Dear Ellen, Page 008

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Identifier Dear_Ellen
Title Dear Ellen: Two Mormon Women and Their Letters
Creator Ellsworth, S. George
Subject Clawson, Ellen Spencer, 1832-1896; McGary, Ellen Pratt, 1832-1895
Subject Local Letters; Mormon Pioneers; Mormon History
Description The text of personal letters between Ellen Spencer Clawson and Ellen Pratt McGary written in 1856 through 1857. Publication of these letters also in "Western Humanities Review", volume 13, Spring 1959.
Publisher Tanner Trust Fund University of Utah Library, Salt Lake City, Utah.
Contributors Series Editors: Cooley, Everett L.; Madsen, Brigham D.; Tyler, S. Lyman; Ward, Margery W.
Date 1974
Type Text
Format application/pdf
Source "Dear Ellen: two mormon women and their letters"
Language eng
Relation Is part of: Utah, The Mormons, and the West, no. 3
Coverage 1832-1896
Rights Management University of Utah, Copyright 2001
Holding Institution University of Utah, J. Willard Marriott Library
Source Physical Dimensions 14.5 cm x 22.75 cm
Source Characteristics Printed Hard Cover Book
Light Source Epson 860XL cold cathode tube
Scanning Device Epson 860XL flatbed scanner
Resolution 400dpi
Bit Depth 8 bit greyscale
Scanning Technician Clifton Brooks
Metadata Cataloger Jeff Jonsson; Jan Robertson
Call Number BX 8695 C29 E44
ARK ark:/87278/s6p84b4x
Topic Mormon pioneers; Letters
Setname uum_ttb
Date Created 2006-10-04
Date Modified 2011-04-07
ID 329271
Reference URL

Page Metadata

Identifier Page 008.gif
Title Dear Ellen, Page 008
Description Dear Ellen Exhibiting the Most Prominent Doctrines of the Church of Jesus Christ of Latter-day Saints, preached, and collected tithes. While in England he married Martha Knight, April 1847, to whom a child was born January 30, 1848. Louisa B. Pratt and her four daughters left Nauvoo in May 1846 and made their way to Winter Quarters where they, too, struggled through poverty and sickness for two years, Mrs. Pratt taught school under a bowery set up before her sod-covered dugout. Ellen also "taught a juvenile school," and the younger sister Frances made a garden and took care of cows in winter, and sometimes, "when charity was cold, she chopped the wood." The Pratts lived near the Spencer children. Aurelia, twelve at the time, remembered that "We went to school to Sister Addison Pratt . . . who felt obliged to do something to earn a livelihood for herself and four daughters. She was an excellent lady and we spent most of our spare time at her house." The achievement of Ellen Spencer in school is attested bv a manuscript certificate preserved in her family papers: This certifies that Miss Ellen Spencer is one of the best spellers in the Winter Quarters Seminary as proved by a trial on friday afternoon the i/th of Dec 1847 and her faithfulness in attendance to her studies entitle her to the approbation of every lover of learning and Science. Eli B. Kelsey Dec igth 1847 Teacher Another certificate issued January 10, 1848, gives Ellen the same high ratings as proved in a January 7 trial. Just how Ellen Spencer managed for her young brothers and sisters at Winter Quarters is not fully known. The Bullocks had a family and troubles of their own. The scurvy, which took so many lives at Winter Quarters, took two of the Bullock children. When Orson Spencer, in Liverpool, heard of this he worried the more for his own and wrote Ellen: "Dear precious children have I seen you for the last time this 8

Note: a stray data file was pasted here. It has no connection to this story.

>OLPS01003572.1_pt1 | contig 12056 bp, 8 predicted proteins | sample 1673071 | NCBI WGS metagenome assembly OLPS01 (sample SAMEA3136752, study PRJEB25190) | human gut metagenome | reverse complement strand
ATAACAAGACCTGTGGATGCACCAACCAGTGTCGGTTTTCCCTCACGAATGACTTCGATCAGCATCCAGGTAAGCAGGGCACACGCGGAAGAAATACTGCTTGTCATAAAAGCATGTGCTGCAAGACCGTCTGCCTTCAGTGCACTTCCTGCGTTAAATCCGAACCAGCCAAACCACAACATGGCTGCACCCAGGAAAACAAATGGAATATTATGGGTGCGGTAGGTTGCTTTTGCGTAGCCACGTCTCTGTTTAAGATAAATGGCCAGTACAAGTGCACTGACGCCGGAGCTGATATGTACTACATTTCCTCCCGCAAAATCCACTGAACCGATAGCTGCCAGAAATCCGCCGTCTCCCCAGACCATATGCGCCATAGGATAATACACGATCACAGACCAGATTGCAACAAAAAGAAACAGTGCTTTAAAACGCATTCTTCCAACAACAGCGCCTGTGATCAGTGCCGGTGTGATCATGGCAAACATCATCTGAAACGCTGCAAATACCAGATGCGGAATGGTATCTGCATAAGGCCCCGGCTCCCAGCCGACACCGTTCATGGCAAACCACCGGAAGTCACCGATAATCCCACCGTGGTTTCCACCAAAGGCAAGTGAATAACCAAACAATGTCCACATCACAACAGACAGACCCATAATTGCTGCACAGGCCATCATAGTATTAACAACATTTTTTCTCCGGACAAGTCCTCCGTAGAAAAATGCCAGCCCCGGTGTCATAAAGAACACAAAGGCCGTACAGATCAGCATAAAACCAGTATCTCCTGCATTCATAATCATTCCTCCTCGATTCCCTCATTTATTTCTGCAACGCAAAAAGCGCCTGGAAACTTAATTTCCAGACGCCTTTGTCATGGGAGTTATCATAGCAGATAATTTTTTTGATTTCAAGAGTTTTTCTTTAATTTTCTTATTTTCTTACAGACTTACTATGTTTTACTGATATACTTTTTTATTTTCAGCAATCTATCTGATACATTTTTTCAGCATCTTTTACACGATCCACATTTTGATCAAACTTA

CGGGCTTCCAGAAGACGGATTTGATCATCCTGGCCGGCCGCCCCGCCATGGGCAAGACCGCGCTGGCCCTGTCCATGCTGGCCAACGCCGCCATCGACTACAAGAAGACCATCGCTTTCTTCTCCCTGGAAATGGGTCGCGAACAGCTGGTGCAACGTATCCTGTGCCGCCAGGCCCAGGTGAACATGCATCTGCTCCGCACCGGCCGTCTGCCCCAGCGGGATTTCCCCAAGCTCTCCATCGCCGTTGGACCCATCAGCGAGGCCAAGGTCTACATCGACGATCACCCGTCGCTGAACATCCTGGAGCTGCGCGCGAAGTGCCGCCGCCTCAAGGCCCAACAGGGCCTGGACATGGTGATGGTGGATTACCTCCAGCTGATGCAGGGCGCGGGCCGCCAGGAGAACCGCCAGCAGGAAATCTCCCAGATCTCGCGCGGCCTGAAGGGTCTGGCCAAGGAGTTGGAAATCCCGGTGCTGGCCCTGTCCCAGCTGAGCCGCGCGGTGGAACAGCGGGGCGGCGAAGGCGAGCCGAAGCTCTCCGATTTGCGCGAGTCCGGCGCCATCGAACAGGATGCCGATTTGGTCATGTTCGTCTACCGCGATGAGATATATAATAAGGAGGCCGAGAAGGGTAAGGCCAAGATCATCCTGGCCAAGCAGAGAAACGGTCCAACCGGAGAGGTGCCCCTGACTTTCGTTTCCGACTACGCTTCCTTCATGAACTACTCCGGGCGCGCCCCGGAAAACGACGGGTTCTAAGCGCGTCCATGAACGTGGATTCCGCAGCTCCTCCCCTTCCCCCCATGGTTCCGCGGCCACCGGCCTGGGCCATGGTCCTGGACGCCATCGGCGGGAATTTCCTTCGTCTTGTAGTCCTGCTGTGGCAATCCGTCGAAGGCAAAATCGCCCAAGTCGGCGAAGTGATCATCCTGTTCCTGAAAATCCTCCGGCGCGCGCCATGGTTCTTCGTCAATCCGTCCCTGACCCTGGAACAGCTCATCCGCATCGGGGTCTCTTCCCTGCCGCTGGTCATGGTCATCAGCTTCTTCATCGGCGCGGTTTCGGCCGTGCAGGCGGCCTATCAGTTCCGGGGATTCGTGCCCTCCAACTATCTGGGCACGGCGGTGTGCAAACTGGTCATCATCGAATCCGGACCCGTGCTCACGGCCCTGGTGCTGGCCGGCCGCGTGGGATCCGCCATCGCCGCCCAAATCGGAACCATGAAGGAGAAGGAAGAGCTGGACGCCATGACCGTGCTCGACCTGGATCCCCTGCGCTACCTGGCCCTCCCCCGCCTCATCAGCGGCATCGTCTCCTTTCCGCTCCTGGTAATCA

Format application/pdf
Source Dear Ellen, two Mormon Women, and Their Letters
Setname uum_ttb
Date Created 2005-04-14
Date Modified 2021-05-06
ID 329066
Reference URL